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Unusually for Canada, we’ve been much in the international news over the last couple of weeks. Justin Trudeau with those pandas, then his visit to the US. Not to mention the huge spike in “Move to Canada” searches from Americans scared at the impending prospect of a Trump presidency. (I’m with you on that one!)

Here at home, there were plenty of splashy headlines about the Liberals’ new changes to immigration. More immigrants to be welcomed this year and a more open, more pro-immigration attitude. This is reflected in the ministry name change from “Citizenship and Immigration Canada” to “Immigration, Refugees, and Citizenship Canada.” But how does this impact on economic immigrants, on those of you stuck in the Express Entry pool. Will any of these changes have a positive effect for you?

For 2016, the government is planning to bring in up to around 300,000 new permanent residents. This would be a 7.4% increase on 2015 levels.  However, the emphasis is firmly on family reunification. So less than half of that number are expected to be economic immigrants. Targets are set at 58,400 for skilled worker categories (Federal skilled worked, Skilled trades, and Canadian Experience), plus 26,200 via the Quebec skilled worker stream. And 47,800 via provincial nominee programs.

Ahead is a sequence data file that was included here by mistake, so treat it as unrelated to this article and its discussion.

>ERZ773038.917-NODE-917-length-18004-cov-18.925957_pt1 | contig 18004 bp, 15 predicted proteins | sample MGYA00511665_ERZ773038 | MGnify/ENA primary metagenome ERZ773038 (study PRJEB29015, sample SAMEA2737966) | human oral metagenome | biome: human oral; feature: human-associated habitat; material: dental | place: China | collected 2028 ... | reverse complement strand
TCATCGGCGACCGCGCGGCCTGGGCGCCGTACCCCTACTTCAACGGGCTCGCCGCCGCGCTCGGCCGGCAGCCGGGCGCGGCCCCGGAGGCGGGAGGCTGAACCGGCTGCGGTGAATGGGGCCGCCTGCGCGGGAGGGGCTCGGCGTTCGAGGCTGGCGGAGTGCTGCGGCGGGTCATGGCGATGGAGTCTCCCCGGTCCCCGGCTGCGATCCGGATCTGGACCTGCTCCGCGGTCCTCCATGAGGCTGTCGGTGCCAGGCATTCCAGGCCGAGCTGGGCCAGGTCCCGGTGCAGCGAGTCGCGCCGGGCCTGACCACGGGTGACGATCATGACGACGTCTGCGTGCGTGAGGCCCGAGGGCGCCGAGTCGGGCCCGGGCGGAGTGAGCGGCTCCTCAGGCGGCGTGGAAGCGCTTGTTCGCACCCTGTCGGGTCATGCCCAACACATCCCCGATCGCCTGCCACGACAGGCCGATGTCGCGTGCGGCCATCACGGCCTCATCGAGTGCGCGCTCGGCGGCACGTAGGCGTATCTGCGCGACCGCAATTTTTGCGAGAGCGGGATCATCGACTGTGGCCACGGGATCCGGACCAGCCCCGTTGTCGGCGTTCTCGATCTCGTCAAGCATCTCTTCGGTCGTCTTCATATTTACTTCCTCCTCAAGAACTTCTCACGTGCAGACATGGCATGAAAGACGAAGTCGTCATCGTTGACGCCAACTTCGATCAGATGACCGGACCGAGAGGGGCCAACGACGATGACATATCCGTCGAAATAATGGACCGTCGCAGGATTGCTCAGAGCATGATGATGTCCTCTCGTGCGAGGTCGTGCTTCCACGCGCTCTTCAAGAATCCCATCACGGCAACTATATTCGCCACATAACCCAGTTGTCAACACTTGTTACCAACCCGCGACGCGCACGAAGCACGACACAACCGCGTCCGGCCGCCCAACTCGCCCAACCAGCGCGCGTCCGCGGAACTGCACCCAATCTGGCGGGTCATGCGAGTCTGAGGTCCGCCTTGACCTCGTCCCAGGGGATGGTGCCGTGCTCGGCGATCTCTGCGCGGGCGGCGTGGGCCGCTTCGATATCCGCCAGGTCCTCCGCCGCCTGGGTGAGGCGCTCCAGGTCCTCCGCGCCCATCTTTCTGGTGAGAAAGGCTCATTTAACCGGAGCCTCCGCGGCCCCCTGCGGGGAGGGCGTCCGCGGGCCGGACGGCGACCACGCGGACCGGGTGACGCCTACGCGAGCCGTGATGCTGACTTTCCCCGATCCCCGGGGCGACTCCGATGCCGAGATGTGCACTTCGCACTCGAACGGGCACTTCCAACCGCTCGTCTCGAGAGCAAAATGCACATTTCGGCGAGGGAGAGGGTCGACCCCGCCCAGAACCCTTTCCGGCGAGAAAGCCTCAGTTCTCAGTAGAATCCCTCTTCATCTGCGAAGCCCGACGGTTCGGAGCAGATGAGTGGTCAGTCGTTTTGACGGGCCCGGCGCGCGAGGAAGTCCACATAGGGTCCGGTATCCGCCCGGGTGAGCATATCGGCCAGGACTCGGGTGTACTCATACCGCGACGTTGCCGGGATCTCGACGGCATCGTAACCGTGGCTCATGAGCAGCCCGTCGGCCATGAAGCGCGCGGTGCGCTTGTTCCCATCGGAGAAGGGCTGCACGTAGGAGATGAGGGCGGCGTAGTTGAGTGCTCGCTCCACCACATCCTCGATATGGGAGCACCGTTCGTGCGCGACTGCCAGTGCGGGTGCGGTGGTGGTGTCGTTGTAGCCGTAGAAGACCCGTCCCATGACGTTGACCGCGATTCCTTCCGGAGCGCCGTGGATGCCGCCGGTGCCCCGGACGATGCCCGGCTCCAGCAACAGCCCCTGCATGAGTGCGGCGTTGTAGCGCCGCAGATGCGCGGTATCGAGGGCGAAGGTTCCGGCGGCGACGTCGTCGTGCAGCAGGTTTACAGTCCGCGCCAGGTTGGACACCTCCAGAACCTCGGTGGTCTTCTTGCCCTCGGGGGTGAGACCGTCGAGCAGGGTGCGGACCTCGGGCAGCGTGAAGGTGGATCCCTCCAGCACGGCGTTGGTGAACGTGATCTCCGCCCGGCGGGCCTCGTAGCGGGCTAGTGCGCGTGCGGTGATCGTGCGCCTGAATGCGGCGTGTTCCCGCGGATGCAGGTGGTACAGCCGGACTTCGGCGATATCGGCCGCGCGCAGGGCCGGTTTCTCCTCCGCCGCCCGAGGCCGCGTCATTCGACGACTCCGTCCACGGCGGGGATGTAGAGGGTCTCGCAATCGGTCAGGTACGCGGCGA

A couple of measures that will be of interest. If you’ve applied through Express Entry and have a brother or sister already in Canada, you’ll now qualify for extra points. The new rules also help if you have older children as the maximum age for dependent children is now 22 instead of 19.

So it seems that now more than ever, Express Entry applicants will need plenty of patience and persistence, not to mention that all-important job offer. You can find full details of all the changes at the CIC site (which hasn’t caught up to their name change yet) as well as a breakdown of 2016 targets for each immigration stream.

To finish on a more cheerful note, have a look at the stunning site that’s been put together by radio announcer, Rob Calabrese. (Story here.) And be warned: if you weren’t already thinking of moving to Nova Scotia, after watching this video you might just change your mind!

Cabot-Trail

 

 

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